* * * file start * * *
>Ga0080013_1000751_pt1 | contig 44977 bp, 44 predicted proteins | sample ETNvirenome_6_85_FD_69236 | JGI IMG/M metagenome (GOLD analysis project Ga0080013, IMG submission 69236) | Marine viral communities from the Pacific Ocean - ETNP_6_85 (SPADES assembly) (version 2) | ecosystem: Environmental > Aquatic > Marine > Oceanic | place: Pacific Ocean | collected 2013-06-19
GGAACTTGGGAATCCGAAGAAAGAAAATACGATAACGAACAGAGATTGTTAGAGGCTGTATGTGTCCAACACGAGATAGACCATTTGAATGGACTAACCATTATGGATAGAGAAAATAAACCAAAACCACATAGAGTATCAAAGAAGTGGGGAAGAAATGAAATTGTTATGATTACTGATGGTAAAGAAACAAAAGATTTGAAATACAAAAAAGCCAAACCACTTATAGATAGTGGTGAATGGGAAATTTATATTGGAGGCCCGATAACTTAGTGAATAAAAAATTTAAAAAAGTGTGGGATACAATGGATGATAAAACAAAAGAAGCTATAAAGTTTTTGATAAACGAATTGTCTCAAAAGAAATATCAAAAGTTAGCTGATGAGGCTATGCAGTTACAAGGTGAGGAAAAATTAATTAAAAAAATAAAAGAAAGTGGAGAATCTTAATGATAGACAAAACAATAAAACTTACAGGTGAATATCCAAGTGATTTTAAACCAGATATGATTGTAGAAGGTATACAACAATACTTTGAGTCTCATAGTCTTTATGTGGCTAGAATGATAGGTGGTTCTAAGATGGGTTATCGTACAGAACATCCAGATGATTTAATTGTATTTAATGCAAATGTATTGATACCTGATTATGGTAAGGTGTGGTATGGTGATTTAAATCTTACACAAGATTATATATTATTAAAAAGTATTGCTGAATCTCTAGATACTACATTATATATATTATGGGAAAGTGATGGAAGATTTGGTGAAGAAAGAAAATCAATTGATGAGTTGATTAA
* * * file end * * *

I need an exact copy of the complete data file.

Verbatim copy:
>Ga0080013_1000751_pt1 | contig 44977 bp, 44 predicted proteins | sample ETNvirenome_6_85_FD_69236 | JGI IMG/M metagenome (GOLD analysis project Ga0080013, IMG submission 69236) | Marine viral communities from the Pacific Ocean - ETNP_6_85 (SPADES assembly) (version 2) | ecosystem: Environmental > Aquatic > Marine > Oceanic | place: Pacific Ocean | collected 2013-06-19
GGAACTTGGGAATCCGAAGAAAGAAAATACGATAACGAACAGAGATTGTTAGAGGCTGTATGTGTCCAACACGAGATAGACCATTTGAATGGACTAACCATTATGGATAGAGAAAATAAACCAAAACCACATAGAGTATCAAAGAAGTGGGGAAGAAATGAAATTGTTATGATTACTGATGGTAAAGAAACAAAAGATTTGAAATACAAAAAAGCCAAACCACTTATAGATAGTGGTGAATGGGAAATTTATATTGGAGGCCCGATAACTTAGTGAATAAAAAATTTAAAAAAGTGTGGGATACAATGGATGATAAAACAAAAGAAGCTATAAAGTTTTTGATAAACGAATTGTCTCAAAAGAAATATCAAAAGTTAGCTGATGAGGCTATGCAGTTACAAGGTGAGGAAAAATTAATTAAAAAAATAAAAGAAAGTGGAGAATCTTAATGATAGACAAAACAATAAAACTTACAGGTGAATATCCAAGTGATTTTAAACCAGATATGATTGTAGAAGGTATACAACAATACTTTGAGTCTCATAGTCTTTATGTGGCTAGAATGATAGGTGGTTCTAAGATGGGTTATCGTACAGAACATCCAGATGATTTAATTGTATTTAATGCAAATGTATTGATACCTGATTATGGTAAGGTGTGGTATGGTGATTTAAATCTTACACAAGATTATATATTATTAAAAAGTATTGCTGAATCTCTAGATACTACATTATATATATTATGGGAAAGTGATGGAAGATTTGGTGAAGAAAGAAAATCAATTGATGAGTTGATTAA